On Tuesday, the NA Committee on Water Resources learned that more than 50 percent of canals in Balochistan are dry since the province is receiving 33 percent less water than its share. This is an issue that has dragged on for way too long and must be addressed at the earliest. The NA committee expectedly came down to fingers being pointed in multiple directions, with Abdul Hameed Mengal—member Indus River System Authority (IRSA) Balochistan—alleging that Sindh is using its share of water. His counterpart from Sindh however argued that the province itself is facing a water shortage as it is not getting its share as per the water accord, and that if Sindh gets less water, so will Balochistan.
Both Sindh and Balochistan have raised their grievances regarding this issue multiple times in the recent past. The former has reservations on calculations made by IRSA to determine provinces’ share in water as the authority applies equal share in losses to both upper and lower riparian provinces. Balochistan too has been clamouring against unavailability of its share of water in the Sukkur barrage, as are the barrage’s right bank canals’ growers who have cried hoarse over a shortage of water.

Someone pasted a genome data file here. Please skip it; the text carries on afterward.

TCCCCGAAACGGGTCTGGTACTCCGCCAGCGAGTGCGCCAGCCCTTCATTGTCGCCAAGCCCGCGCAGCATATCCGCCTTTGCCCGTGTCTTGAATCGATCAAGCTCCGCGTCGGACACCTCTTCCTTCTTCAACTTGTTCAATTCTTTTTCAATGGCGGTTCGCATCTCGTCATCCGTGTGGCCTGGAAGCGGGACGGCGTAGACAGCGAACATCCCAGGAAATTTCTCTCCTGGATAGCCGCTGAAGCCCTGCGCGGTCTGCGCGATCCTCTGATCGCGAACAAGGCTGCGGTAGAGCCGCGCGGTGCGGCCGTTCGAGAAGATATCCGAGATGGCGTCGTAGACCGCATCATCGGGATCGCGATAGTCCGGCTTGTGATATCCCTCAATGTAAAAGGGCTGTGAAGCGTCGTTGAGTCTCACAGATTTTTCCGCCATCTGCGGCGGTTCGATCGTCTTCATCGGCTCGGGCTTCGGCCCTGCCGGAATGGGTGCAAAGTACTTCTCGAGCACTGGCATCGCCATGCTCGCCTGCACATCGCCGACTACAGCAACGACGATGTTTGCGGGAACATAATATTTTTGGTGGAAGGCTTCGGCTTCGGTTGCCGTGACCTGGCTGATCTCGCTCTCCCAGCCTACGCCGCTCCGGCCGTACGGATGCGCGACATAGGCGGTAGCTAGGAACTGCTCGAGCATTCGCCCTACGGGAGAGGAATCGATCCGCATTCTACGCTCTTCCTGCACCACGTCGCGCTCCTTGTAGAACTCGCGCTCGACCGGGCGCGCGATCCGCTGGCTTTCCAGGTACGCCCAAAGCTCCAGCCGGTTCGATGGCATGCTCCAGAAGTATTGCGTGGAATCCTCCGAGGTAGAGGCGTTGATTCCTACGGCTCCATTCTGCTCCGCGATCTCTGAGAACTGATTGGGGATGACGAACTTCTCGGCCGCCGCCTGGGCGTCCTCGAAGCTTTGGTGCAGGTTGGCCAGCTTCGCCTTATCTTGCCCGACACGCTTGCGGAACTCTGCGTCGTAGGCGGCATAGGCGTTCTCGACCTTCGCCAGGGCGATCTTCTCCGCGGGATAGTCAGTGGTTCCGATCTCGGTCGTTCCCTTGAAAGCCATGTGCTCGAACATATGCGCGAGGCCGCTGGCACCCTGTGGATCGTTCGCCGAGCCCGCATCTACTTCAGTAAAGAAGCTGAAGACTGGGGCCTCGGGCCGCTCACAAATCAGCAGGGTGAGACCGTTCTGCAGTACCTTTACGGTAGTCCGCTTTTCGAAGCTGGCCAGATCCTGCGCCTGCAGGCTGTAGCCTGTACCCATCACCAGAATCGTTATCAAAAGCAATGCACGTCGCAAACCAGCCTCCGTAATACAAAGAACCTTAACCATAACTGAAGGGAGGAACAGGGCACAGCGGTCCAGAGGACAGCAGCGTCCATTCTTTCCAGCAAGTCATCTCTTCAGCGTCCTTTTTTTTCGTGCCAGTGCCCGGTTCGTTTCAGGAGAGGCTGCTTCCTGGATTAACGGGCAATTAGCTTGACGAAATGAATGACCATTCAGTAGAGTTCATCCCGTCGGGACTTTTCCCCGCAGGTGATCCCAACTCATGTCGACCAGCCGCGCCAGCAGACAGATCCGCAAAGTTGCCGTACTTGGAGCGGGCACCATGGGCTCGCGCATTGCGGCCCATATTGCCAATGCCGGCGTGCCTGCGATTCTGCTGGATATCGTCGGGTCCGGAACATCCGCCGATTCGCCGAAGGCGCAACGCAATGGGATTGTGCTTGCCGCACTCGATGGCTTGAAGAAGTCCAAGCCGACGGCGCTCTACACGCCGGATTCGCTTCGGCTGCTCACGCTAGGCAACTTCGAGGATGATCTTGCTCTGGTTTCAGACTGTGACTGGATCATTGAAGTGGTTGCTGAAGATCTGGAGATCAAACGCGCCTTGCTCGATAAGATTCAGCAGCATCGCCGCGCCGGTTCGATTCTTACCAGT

Compromised water flows will continue to put rice growers in Sindh and Balochistan in a quandary, suffering since the start of the summer. It is imperative that this long-standing dispute is resolved at the earliest because of the serious repercussions it has on our already struggling agricultural sector. Balochistan in particular, has suffered disproportionately from a lack of development and a basic need such as water must be provided at all costs.
With the water crisis in Pakistan assuming dangerous proportions with each passing day, it is essential for IRSA to resolve disputes over water provision in a manner that secures the buy-in of all provinces, even if that requires a reevaluation of the existing water accord.